Child Sexual Exploitation

The Facts

Child sexual exploitation (CSE) involves exploitative situations, contexts and relationships where young people receive something (for example food, accommodation, drugs, alcohol, gifts, money or in some cases simply affection) as a result of engaging in sexual activities. 

Sexual exploitation can take many forms ranging from the seemingly ‘consensual’ relationship where sex is exchanged for affection or gifts, to serious organised crime by gangs and groups. What marks out exploitation is an imbalance of power in the relationship. The perpetrator always holds some kind of power over the victim which increases as the exploitative relationship develops. Sexual exploitation involves varying degrees of coercion, intimidation or enticement, including unwanted pressure from peers to have sex, sexual bullying including cyberbullying and grooming. However, it also important to recognise that some young people who are being sexually exploited do not exhibit any external signs of this abuse.

CSE involves young people receiving something in exchange for sexual acts. Sexual exploitation can take many forms ranging from seemingly consensual relationships to serious gang and group exploitation. Therefore you may have some concerns if your friend starts to receive lots of new electronic equipment, when before there was none, seeming to have extra money to spend, moving away from established friendship groups etc.

When sexual exploitation happens online, young people may be persuaded, or forced, to:

  • Take part in sexual activities via a webcam or smartphone
  • Send or post sexually explicit images of themselves
  • Have sexual conversations by text or online

Abusers may threaten to send images, video or copies of conversations to the young person's friends and family unless they take part in other sexual activity. Images or videos may continue to be shared long after the sexual abuse has stopped.


Often children and young people who are victims of sexual exploitation do not recognise that they are being abused. You may recognise that your friend suddenly has more money or an additional phone. They may be talking about meeting up with people that you don't know, perhaps they might be dressing in a different way. There are a number of warning signs and behaviours that can indicate that a young person may be being groomed for sexual exploitation.

  • Sexual health and behaviour (Evidence of sexually transmitted infections, pregnancy and termination; inappropriate sexualised behaviour)
  • Absent from school or repeatedly running away (Evidence of truancy or periods of being missing from home or care)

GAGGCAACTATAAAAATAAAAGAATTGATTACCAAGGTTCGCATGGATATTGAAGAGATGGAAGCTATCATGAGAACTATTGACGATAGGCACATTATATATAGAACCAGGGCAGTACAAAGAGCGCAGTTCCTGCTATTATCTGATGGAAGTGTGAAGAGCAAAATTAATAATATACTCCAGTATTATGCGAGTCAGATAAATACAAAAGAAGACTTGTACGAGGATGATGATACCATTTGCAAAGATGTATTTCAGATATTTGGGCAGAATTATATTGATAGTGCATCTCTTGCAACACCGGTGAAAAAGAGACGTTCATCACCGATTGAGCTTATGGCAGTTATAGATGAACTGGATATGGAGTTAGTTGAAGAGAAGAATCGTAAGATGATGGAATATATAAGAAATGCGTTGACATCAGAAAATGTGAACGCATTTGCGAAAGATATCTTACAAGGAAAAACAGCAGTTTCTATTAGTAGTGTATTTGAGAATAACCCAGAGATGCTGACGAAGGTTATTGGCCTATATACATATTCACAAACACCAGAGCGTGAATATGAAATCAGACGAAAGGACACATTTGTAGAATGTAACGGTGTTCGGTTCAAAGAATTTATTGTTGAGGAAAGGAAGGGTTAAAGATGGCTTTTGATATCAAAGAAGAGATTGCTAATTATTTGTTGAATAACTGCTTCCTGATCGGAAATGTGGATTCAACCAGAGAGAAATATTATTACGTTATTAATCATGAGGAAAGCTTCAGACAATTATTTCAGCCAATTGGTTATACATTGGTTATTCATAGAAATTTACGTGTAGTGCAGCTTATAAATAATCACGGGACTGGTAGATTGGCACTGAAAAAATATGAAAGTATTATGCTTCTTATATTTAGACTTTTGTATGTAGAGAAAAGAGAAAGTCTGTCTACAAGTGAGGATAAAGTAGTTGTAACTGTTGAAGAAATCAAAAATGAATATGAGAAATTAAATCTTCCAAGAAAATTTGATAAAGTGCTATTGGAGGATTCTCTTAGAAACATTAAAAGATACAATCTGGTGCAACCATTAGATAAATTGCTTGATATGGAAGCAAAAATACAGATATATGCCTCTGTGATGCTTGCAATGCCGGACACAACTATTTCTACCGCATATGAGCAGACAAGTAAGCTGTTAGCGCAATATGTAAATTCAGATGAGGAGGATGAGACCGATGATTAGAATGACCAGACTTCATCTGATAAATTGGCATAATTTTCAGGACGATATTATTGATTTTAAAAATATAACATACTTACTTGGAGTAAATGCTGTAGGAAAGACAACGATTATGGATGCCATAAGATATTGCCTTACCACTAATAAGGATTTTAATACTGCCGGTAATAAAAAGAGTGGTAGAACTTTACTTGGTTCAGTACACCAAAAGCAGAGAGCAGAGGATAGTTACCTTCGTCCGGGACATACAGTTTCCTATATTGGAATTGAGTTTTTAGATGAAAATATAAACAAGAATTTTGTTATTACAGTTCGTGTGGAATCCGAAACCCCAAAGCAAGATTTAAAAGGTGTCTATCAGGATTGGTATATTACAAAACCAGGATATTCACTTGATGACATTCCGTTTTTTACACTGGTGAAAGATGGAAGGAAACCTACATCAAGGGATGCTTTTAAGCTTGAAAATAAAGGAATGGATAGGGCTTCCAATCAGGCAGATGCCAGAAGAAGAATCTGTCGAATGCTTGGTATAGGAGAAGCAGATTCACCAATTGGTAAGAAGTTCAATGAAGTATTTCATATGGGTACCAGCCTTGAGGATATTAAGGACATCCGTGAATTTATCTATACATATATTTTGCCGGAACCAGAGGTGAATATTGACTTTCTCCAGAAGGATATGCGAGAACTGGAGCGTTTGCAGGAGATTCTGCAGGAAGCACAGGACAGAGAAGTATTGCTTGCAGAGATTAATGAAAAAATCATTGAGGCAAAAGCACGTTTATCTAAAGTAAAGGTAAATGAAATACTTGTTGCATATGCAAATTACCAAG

• Familial abuse and/or problems at home (Familial sexual abuse, physical abuse, emotional abuse, neglect, as well as risk of forced marriage or honour based violence; domestic violence; substance misuse; parental mental health concerns; parental criminality; experience of homelessness; living in a care home or temporary accommodation)
  • Emotional and physical condition (Thoughts of, or attempted suicide or self-harming; low esteem or self-confidence; problems relating to sexual exploitation, learning difficulties or poor mental health; unexplained injuries or changes in physical appearance)
  • Gangs, older age groups and involvement in crime (Involvement in crime, direct involvement with gang members or living in a gang afflicted community, involvement with older individuals or lacking friends from the same group, contact with other individuals who are sexually exploited)
  • Use of technology and sexual bullying (Evidence of sexting and sexualised communication on line or problematic use of the internet and social networking sites)
  • Alcohol and drug misuse
  • Receipt of unexplained gifts or money
  • Unexplained finances, including phone credit, clothes and money
  • Distrust of authority figures

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Three top tips to keep safe:

  1. Trust yourself to know when something is wrong. If someone makes you feel unsafe, pressured or frightened, follow your instincts and seek help.
  2. Don’t trust people you don’t know, even if they seem friendly – and make sure you know who you are talking to online. Never give away personal details or agree to meet someone who you have only talked to online.
  3. Don’t be tricked into doing things that are unsafe, even if they seem like fun. What might look exciting at first could be more dangerous than you realise


The following leaflet created by Barnardo’s is an excellent resource to help you stay safe

Talk to your teachers or call childline if you are concerned about a friend

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